The Early Years
The Soaring '20s
The End of an Era
1932 GAME TICKET: The ticket at the left would have gotten a fan into the Cardinals-Spartans game at Universal Stadium in Portsmouth,
Ohio. The original price of $2.26 ($2.05 plus tax) was lowered to $1.93 ($1.75 plus tax). The game ended in a 7-7 draw. The Spartans,
with a 6-1-4 record, forced a playoff game against the Bears, the first of its kind in the NFL. The Portsmouth team, which later
became the Detroit Lions, lost 9-0 in the indoor playoff.
JOE LILLARD: As the Great Depression deepened, the Cardinals sank lower in the standings. Perhaps their only legitimate superstar was tailback Joe Lillard,
who excelled at rushing, returning, and kicking, leading an opposing newspaper to dub him "the ace of the Cardinals backfield." He was also one of only two
African-American players in the NFL at the time, making him a marked-man in the race-conscious league. Coach Paul Schissler would later say that opponents
would "give Joe the works," forcing him to take Lillard out of the game. Still, despite such actions, Lillard provided a spark for the otherwise hapless team.
Against the Bears in Wrigley Field, Lillard raced fifty yards for a score, perhaps the event shown here, with Hall of Famers "Red" Grange and Bill Hewitt left
in the dust.
CHARLES W. BIDWILL: One evening in 1932, Cardinals owner Dr. David Jones attended a private dinner party aboard a yacht owned by Chicago tycoon Charles W. Bidwill, a vice-president
with the Bears. Jones was content as owner of the Cardinals and had no plans to sell the team despite a dropping win-total. However, someone remarked that he should sell the team
to Bidwill and being in the midst of the Great Depression, Jones could certainly use the money. He set his price at $50,000, an amount found to be agreeable by his host. So, with
$2,000 from his pocket, Bidwill secured the deal. Since the transaction could not be finalized until he cleared himself of all his holdings with the Bears, it was not until October
24, 1933, nearly one year later, that Bidwill officially became the new owner of the Chicago Cardinals.
- - - - - Bidwill was born in Chicago on September 16, 1895. After graduating from Loyola University in 1916 he began his law practice, serving as assistant prosecutor for Chicago and corporation
counsel. Nine years later, he would abandon his practice and enter the sports world. In addition to his association with the Bears and Cardinals, Bidwill owned various race-horses and race-tracks
around the country. As a businessman, he was a non-conformist; he spurned the traditional white shirt in favor of a dark blue one and wore high-top black boots, as evident in these photographs.
Bidwill would work non-stop, sometimes through the entire night. Here, "Blue-Shirt Bidwill" is shown sitting between Bert Bell (left) of the Eagles then Steelers, and Jack Mara (right) of the New
York Giants, in 1941.
- - - - - Although the wealthy Bidwill was known to toss money around, once paying $100,000 for a glass wall to be installed in his office at a race-track, he was very careful with his money as owner and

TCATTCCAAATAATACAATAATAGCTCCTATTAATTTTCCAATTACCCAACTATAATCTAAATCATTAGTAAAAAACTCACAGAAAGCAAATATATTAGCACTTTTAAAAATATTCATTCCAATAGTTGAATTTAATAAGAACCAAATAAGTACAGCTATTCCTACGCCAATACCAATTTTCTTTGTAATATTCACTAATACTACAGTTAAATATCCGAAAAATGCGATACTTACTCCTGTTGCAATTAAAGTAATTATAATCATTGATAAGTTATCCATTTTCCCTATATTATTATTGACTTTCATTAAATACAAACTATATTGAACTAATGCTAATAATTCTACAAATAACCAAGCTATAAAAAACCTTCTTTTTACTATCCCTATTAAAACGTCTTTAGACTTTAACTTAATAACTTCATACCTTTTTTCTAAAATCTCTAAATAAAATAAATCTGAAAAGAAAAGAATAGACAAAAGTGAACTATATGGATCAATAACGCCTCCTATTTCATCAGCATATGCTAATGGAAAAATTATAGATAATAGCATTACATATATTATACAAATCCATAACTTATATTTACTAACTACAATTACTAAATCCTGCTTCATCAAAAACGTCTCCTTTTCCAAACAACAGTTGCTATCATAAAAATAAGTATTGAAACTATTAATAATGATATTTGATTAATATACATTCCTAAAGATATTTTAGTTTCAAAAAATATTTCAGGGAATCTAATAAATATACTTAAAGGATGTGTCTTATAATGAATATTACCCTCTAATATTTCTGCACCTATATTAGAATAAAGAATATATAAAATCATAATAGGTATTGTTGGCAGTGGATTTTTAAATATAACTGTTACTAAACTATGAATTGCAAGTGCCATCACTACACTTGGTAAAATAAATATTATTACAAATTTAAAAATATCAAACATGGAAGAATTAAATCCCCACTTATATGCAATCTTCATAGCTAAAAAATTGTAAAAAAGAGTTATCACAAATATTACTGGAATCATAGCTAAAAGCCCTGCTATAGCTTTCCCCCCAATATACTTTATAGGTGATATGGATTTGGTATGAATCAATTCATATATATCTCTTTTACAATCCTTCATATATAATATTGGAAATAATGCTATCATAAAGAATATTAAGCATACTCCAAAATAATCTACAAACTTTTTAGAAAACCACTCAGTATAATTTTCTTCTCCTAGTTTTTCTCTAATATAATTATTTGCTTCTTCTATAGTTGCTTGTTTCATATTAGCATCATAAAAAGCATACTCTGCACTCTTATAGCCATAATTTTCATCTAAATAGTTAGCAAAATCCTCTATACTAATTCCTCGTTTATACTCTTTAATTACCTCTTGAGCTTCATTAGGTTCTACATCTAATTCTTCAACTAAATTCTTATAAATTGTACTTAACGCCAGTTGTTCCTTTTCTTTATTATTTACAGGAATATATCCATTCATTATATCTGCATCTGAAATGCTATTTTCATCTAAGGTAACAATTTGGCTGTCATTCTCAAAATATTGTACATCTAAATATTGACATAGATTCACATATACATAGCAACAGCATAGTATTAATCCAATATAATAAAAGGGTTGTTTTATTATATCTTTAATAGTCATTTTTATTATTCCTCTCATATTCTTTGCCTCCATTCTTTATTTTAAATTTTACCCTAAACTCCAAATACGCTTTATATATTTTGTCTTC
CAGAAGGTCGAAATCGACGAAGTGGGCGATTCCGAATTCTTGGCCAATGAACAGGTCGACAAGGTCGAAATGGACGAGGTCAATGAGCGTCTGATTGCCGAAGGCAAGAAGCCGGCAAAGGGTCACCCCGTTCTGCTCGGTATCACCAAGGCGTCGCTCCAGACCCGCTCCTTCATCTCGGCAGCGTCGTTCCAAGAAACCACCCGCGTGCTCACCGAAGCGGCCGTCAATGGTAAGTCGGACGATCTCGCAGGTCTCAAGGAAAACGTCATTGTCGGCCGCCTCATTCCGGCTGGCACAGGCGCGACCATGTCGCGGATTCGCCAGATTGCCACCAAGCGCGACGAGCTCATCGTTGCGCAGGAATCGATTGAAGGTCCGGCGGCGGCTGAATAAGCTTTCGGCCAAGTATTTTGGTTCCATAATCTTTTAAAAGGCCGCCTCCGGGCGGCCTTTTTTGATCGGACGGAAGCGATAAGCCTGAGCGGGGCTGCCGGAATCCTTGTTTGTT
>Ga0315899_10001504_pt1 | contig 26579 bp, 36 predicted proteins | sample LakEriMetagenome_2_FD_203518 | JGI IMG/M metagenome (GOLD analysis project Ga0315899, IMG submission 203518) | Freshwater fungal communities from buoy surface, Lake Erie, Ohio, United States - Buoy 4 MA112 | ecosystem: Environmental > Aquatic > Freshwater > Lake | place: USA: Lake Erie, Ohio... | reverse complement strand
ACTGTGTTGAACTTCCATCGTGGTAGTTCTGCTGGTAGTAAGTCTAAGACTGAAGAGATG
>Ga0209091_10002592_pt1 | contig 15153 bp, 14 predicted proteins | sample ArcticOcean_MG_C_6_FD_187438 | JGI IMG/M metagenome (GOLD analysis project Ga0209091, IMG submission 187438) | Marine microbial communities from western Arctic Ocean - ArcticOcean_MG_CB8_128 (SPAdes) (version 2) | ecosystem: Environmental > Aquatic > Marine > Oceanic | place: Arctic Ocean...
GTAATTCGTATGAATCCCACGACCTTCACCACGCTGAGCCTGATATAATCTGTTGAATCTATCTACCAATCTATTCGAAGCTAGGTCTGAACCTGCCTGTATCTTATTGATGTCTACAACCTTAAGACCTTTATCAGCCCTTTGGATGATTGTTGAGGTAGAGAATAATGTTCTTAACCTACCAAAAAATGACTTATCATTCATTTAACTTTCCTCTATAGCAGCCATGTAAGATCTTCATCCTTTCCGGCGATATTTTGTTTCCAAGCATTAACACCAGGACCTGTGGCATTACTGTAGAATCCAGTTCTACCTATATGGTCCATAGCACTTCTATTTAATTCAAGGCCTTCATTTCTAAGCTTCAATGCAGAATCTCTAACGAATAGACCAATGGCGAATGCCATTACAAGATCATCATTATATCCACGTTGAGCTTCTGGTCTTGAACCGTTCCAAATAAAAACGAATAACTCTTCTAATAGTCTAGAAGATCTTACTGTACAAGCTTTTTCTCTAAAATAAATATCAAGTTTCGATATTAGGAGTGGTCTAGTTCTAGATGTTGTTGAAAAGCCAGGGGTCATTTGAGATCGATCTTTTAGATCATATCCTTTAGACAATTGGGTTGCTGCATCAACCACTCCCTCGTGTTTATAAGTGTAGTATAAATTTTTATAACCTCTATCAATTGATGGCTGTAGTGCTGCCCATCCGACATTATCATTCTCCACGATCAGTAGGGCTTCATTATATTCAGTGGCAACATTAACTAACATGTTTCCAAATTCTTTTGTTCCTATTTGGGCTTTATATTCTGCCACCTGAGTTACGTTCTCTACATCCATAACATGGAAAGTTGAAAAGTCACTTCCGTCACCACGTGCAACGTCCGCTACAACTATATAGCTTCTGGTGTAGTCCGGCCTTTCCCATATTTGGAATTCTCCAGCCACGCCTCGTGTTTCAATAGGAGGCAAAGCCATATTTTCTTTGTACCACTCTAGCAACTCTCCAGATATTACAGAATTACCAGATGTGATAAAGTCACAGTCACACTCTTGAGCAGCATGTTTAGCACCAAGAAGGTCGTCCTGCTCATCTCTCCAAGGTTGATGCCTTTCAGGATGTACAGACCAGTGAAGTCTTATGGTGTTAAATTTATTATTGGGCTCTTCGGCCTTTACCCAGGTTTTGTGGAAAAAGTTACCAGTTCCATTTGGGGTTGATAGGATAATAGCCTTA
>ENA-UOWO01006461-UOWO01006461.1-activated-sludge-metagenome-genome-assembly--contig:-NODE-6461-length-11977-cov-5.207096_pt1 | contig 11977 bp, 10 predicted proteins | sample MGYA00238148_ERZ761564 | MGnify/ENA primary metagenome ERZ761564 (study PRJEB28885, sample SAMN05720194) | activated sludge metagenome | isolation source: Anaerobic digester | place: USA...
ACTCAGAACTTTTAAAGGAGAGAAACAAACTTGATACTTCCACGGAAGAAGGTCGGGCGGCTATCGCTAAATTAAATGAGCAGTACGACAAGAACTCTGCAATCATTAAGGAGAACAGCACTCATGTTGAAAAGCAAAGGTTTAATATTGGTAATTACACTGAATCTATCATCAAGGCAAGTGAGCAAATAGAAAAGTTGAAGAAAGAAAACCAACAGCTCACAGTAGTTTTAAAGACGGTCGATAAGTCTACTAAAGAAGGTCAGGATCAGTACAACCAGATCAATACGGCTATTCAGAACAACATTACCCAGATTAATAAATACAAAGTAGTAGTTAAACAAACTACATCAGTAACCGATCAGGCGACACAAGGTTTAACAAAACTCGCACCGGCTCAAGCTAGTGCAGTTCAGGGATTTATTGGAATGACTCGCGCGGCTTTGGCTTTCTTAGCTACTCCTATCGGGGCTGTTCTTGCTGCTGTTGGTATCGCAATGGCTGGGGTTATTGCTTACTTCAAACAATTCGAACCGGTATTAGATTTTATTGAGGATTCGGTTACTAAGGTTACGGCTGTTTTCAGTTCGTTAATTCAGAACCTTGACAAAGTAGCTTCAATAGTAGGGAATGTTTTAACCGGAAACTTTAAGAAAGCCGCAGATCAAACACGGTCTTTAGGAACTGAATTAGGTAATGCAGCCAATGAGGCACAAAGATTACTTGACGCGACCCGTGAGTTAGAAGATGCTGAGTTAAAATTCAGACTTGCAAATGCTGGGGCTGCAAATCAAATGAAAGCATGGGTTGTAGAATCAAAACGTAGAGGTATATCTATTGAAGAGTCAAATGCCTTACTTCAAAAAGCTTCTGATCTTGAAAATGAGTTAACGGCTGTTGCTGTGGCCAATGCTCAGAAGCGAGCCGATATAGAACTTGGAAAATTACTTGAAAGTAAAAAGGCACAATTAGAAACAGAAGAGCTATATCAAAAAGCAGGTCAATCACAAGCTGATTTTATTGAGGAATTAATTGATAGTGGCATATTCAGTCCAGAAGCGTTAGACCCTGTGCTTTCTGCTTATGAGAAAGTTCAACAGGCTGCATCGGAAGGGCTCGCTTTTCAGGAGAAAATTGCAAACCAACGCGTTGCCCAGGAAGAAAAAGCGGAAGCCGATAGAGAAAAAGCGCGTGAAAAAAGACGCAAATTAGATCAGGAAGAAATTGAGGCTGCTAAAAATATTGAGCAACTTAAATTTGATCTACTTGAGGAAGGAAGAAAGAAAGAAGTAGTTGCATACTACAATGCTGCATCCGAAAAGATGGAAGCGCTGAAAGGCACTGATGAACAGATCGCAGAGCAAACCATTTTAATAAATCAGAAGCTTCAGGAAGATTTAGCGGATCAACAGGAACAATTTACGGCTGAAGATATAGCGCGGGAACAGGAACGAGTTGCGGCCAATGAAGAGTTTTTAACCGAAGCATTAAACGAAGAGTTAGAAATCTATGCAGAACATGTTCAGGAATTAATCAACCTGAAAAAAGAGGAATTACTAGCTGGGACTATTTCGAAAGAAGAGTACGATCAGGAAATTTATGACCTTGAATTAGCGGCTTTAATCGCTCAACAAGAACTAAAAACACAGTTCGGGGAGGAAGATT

president of the Cardinals. However, in 1946, another football league began play, and its Chicago Rockets publicly pushed for the Cards to leave town. An angry Bidwill vowed once again to turn his team
into a winner, finally opening wide his wallet to attract big-name players. Yet, shortly after signing running back Charley Trippi, completing the "Dream Backfield," or the "Million-Dollar Backfield," as
he called it, Bidwill was suddenly stricken with pneumonia. On April 19, 1947, the NFL lost one of its most colorful and enthusiastic owners. Charles Bidwill once said that his two aims in life were to win
an NFL Championship and the Kentucky Derby. He would accomplish neither during his lifetime, although his Cardinals would go on to win the NFL title eight months later. He was inducted to the NFL Hall of
Fame in 1967.
1935 GAME ACTION PHOTO: This photograph appeared in the New York Times on October 28, 1935, one day after the Cardinals' 14-13 victory against the New York Giants. Trailing by six in the
fourth quarter, the Cards finally broke through for the tying score. Bill Smith, who failed to connect on several field goals, connected on the extra point to put Chicago up for good.
The ball carrier in the photo is the Cards' Ken Peterson, pursued by the white-shirted Giants. Note the change in the Cardinals' uniforms; before long, they would adopt the solid red design
that is still used today.
COACH JIMMY CONZELMAN: The look on his face says it all: he is the coach of the Chicago Cardinals. However, times were not always this bad. When Jimmy Conzelman took over the Cards in 1940
he already possessed an impressive list of achievements, starring on five NFL teams as a player, coach, or owner. He was also an actor, author, executive, songwriter, and orator. Yet, despite
his many talents, he was unable to turn around the struggling Cards, winning only eight contests in three seasons. Although he left after the 1942 season to take a front-office job with
baseball's St. Louis Browns, he returned to the "Big Red" in 1946, eventually leading the team to two divisional titles, and, in 1947, the NFL Championship. He retired from pro football in 1948
and was inducted to the NFL Hall of Fame in 1964. He died on July 31, 1970.